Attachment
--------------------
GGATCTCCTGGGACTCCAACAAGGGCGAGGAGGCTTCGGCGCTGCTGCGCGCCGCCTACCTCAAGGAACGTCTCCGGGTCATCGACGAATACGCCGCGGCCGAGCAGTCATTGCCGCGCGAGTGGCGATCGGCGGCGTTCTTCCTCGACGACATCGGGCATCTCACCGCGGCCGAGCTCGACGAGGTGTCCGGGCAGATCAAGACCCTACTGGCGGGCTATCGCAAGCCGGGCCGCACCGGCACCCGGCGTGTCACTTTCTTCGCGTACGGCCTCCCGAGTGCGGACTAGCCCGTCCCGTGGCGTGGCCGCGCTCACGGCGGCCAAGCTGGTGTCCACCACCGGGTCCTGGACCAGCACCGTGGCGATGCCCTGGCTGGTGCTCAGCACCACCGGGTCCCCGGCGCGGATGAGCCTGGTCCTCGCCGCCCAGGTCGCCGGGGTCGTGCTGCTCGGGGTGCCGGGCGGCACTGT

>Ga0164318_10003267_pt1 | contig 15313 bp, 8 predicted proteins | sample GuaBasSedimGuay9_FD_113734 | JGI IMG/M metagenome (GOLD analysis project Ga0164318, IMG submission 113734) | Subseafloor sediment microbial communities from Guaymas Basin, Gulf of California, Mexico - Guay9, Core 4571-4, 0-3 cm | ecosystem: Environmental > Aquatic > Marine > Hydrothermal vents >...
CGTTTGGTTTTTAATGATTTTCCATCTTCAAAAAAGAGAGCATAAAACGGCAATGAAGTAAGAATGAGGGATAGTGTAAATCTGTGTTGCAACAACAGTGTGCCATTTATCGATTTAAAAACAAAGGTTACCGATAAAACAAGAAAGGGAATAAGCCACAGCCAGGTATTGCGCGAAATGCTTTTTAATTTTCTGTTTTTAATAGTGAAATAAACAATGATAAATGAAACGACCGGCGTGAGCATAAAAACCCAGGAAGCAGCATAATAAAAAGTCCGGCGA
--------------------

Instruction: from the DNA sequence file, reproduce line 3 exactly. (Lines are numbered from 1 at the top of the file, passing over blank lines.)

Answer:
CGTTTGGTTTTTAATGATTTTCCATCTTCAAAAAAGAGAGCATAAAACGGCAATGAAGTAAGAATGAGGGATAGTGTAAATCTGTGTTGCAACAACAGTGTGCCATTTATCGATTTAAAAACAAAGGTTACCGATAAAACAAGAAAGGGAATAAGCCACAGCCAGGTATTGCGCGAAATGCTTTTTAATTTTCTGTTTTTAATAGTGAAATAAACAATGATAAATGAAACGACCGGCGTGAGCATAAAAACCCAGGAAGCAGCATAATAAAAAGTCCGGCGA